Trump’s Republican Political Clout Yields Split Results in Primary Test  

The political sway of former U.S. President Donald Trump over Republican Party politics 16 months after he left office was tested again Tuesday as his preferred candidates face off with Republican opponents in party primaries in key states.

Five states held Republican and Democratic primaries, but political analysts paid particularly close attention to Trump’s fortunes in two states — Pennsylvania in the eastern U.S., which Trump lost in his reelection bid in 2020 after winning there in 2016, and the mid-Atlantic state of North Carolina, which Trump won in 2016 and two years ago.

In one key race in Pennsylvania, which was too close to call early Wednesday, Trump endorsed celebrity television doctor Mehmet Oz to be the party’s Senate candidate in the November election for a seat left open by the impending retirement of Republican Senator Pat Toomey.

Oz, who holds dual Turkish and American citizenship, would be the first Muslim U.S. senator. But he is facing stiff competition from David McCormick, a former hedge fund executive and undersecretary of the Treasury for international affairs during former President George W. Bush’s administration, as well as from Kathy Barnette, a conservative commentator and author who has surged in polling in the contest.

The Club for Growth, a national anti-tax group that has often aligned itself with Trump’s picks, pumped $2 million into a television ad campaign for Barnette, giving her a quick boost among Republican voters.

But Trump took notice, saying over the weekend that she “will never be able to win” the general election matchup against the Democratic nominee, Pennsylvania Lieutenant Governor John Fetterman, who calls himself “just a dude” as he campaigns in his favorite clothes — shorts and a hoodie.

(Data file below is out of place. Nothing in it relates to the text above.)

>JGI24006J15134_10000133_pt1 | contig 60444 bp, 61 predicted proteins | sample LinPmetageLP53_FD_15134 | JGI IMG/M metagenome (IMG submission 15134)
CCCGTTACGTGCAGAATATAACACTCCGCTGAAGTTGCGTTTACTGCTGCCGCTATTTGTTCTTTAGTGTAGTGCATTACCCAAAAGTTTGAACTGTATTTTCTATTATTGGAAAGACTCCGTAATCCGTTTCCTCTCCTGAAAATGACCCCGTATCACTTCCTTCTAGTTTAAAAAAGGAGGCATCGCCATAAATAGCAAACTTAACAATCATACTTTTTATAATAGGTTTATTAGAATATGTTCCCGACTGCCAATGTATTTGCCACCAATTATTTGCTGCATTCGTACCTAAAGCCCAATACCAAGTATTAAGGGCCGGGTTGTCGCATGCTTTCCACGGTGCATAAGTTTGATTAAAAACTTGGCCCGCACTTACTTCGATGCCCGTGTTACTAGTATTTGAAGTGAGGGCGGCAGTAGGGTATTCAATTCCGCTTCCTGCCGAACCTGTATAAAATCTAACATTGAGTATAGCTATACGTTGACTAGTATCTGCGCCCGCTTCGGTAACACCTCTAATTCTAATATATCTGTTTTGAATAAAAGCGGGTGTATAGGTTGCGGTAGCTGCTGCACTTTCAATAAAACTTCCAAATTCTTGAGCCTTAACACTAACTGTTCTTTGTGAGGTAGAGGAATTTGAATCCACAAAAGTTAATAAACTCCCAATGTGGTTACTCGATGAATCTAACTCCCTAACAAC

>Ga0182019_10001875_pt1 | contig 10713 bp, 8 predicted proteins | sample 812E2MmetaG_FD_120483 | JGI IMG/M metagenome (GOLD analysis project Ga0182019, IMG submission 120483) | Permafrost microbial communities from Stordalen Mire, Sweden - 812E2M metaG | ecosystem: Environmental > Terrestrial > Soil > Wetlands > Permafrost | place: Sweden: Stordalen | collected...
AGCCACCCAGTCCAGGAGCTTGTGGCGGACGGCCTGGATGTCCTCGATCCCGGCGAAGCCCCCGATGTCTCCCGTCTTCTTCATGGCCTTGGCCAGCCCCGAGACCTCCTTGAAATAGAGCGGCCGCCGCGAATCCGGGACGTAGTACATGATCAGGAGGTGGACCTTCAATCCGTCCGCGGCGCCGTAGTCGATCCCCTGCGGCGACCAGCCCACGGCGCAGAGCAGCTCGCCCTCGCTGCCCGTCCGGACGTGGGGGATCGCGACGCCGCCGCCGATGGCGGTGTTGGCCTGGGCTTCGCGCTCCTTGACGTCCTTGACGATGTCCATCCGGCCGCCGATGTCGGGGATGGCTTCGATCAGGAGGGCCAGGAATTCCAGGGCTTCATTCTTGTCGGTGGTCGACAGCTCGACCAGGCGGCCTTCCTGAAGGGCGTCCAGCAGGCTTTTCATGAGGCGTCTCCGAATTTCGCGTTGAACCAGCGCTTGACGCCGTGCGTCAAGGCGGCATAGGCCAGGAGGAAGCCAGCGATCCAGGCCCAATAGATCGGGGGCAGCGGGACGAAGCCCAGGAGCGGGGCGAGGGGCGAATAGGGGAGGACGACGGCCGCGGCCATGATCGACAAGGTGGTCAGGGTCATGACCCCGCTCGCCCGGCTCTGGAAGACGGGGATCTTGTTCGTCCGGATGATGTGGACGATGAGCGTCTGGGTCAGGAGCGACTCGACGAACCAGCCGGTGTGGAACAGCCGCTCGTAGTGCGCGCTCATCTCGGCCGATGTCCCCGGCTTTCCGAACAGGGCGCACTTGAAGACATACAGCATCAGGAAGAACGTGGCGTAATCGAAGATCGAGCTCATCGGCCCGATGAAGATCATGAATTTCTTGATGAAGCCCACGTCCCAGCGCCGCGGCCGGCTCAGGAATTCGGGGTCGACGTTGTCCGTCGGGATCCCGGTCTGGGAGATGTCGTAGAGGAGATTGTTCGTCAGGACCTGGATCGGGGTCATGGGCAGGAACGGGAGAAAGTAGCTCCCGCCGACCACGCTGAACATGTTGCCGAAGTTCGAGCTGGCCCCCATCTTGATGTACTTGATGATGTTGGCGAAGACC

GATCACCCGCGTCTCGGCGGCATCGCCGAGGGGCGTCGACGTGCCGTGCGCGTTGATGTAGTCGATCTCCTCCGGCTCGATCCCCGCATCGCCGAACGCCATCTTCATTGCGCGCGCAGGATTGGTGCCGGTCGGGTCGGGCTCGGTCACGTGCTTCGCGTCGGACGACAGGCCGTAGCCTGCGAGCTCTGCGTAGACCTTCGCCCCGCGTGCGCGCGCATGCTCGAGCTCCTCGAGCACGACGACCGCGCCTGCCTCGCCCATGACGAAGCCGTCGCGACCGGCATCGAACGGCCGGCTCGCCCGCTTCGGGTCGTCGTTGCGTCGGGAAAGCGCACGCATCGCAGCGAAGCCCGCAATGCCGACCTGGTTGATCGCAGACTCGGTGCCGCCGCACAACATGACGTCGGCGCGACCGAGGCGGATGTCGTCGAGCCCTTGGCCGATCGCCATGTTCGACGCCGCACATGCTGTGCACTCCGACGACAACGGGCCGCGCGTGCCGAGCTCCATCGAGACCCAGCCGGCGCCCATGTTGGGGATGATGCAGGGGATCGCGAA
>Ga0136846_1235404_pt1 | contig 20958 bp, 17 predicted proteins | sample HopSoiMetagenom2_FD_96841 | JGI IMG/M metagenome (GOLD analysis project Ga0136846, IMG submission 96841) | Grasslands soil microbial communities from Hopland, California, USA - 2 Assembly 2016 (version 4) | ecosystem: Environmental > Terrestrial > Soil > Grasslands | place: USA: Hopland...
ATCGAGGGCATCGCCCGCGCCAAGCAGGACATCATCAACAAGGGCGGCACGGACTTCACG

At 6 feet, 8 inches tall, he stands out in any crowd. Fetterman halted his campaign several days ago when he suffered a stroke but says he suffered no cognitive impairment and is recovering. Fetterman won his Tuesday primary by a wide margin.

Trump, while attacking Barnette, contended that Oz “is the only one” who can defeat Fetterman.

In the race for Pennsylvania governor, Trump endorsed Republican state Senator Doug Mastriano, who easily defeated a crowded field of Republican candidates in Tuesday’s primary.

Mastriano, who has staunchly endorsed Trump’s false claims that vote fraud cost him another four-year term in the White House, was already leading in polling for the gubernatorial contest when Trump endorsed him.

But some Republican analysts have voiced fears that Mastriano’s views on the 2020 Trump defeat might prove to be too extreme in the November campaign against the Democratic nominee, state Attorney General Josh Shapiro.

Trump also endorsed a conservative firebrand supporter of his, Congressman Madison Cawthorn, whose reelection bid ended Tuesday with a loss to state Sen. Chuck Edwards in the Republican primary. Edwards will face Democrat Jasmine Beach-Ferrara in November.

 

 

Cawthorn drew the ire of top Republican congressional officials and has been mired in a string of accusations, such as carrying a loaded gun into an airport check-in line, driving without a valid driver’s license and alleging without evidence that he had been invited to drug-infused sex orgies in Washington.

In still another state, sparsely populated Idaho in the western part of the country, Trump-endorsed Republican Lieutenant Governor Janice McGeachin lost a gubernatorial primary to incumbent Republican Governor Brad Little. Little will face Democrat Stephen Heidt in the general election.

McGeachin is perhaps best known for seizing on Little’s absences from the state to enact her own policy agenda — such as banning mask mandates in schools and public buildings during the height of the coronavirus pandemic — only to have her orders reversed by Little upon his return. She also supports Trump’s claim of voter fraud in the 2020 presidential election.

In North Carolina, Trump nearly a year ago endorsed Congressman Ted Budd as the Republican Senate candidate to fill the seat being vacated by Republican Senator Richard Burr. Budd won Tuesday with about 59% of the vote, more than double his closest challenger. He will face Democrat Cheri Beasley, the former chief justice of the North Carolina Supreme Court in November.

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